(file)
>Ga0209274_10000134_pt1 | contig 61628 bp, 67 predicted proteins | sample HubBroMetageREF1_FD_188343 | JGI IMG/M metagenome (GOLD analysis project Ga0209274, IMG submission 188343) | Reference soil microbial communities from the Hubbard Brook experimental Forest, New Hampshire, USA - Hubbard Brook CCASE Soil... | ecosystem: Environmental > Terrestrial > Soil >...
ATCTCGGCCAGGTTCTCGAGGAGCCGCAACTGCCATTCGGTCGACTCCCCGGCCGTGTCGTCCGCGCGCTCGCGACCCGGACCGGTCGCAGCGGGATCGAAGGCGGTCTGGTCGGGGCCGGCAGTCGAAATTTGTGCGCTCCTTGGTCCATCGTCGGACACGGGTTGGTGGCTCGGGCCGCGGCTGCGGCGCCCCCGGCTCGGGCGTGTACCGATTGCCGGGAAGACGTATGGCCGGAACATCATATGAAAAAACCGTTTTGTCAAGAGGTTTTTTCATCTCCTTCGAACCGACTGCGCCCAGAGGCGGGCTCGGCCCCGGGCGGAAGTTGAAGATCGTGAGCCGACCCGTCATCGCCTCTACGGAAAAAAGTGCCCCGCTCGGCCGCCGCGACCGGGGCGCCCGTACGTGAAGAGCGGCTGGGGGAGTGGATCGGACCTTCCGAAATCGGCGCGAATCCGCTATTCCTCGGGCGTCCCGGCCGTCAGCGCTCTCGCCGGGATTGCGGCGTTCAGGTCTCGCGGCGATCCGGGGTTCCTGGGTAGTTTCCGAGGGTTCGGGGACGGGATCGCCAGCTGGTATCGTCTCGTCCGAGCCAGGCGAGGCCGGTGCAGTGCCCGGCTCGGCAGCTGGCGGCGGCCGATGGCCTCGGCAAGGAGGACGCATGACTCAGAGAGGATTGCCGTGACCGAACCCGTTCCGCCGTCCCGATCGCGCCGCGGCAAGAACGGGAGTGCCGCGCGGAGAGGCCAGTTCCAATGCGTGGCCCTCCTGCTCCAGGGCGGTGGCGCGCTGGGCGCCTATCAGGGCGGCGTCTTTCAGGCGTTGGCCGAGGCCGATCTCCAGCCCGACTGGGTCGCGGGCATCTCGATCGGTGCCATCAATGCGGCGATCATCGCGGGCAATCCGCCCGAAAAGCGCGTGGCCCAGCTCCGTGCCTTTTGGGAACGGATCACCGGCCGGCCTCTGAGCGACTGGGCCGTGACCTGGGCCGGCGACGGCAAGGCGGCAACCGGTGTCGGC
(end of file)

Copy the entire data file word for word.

>Ga0209274_10000134_pt1 | contig 61628 bp, 67 predicted proteins | sample HubBroMetageREF1_FD_188343 | JGI IMG/M metagenome (GOLD analysis project Ga0209274, IMG submission 188343) | Reference soil microbial communities from the Hubbard Brook experimental Forest, New Hampshire, USA - Hubbard Brook CCASE Soil... | ecosystem: Environmental > Terrestrial > Soil >...
ATCTCGGCCAGGTTCTCGAGGAGCCGCAACTGCCATTCGGTCGACTCCCCGGCCGTGTCGTCCGCGCGCTCGCGACCCGGACCGGTCGCAGCGGGATCGAAGGCGGTCTGGTCGGGGCCGGCAGTCGAAATTTGTGCGCTCCTTGGTCCATCGTCGGACACGGGTTGGTGGCTCGGGCCGCGGCTGCGGCGCCCCCGGCTCGGGCGTGTACCGATTGCCGGGAAGACGTATGGCCGGAACATCATATGAAAAAACCGTTTTGTCAAGAGGTTTTTTCATCTCCTTCGAACCGACTGCGCCCAGAGGCGGGCTCGGCCCCGGGCGGAAGTTGAAGATCGTGAGCCGACCCGTCATCGCCTCTACGGAAAAAAGTGCCCCGCTCGGCCGCCGCGACCGGGGCGCCCGTACGTGAAGAGCGGCTGGGGGAGTGGATCGGACCTTCCGAAATCGGCGCGAATCCGCTATTCCTCGGGCGTCCCGGCCGTCAGCGCTCTCGCCGGGATTGCGGCGTTCAGGTCTCGCGGCGATCCGGGGTTCCTGGGTAGTTTCCGAGGGTTCGGGGACGGGATCGCCAGCTGGTATCGTCTCGTCCGAGCCAGGCGAGGCCGGTGCAGTGCCCGGCTCGGCAGCTGGCGGCGGCCGATGGCCTCGGCAAGGAGGACGCATGACTCAGAGAGGATTGCCGTGACCGAACCCGTTCCGCCGTCCCGATCGCGCCGCGGCAAGAACGGGAGTGCCGCGCGGAGAGGCCAGTTCCAATGCGTGGCCCTCCTGCTCCAGGGCGGTGGCGCGCTGGGCGCCTATCAGGGCGGCGTCTTTCAGGCGTTGGCCGAGGCCGATCTCCAGCCCGACTGGGTCGCGGGCATCTCGATCGGTGCCATCAATGCGGCGATCATCGCGGGCAATCCGCCCGAAAAGCGCGTGGCCCAGCTCCGTGCCTTTTGGGAACGGATCACCGGCCGGCCTCTGAGCGACTGGGCCGTGACCTGGGCCGGCGACGGCAAGGCGGCAACCGGTGTCGGC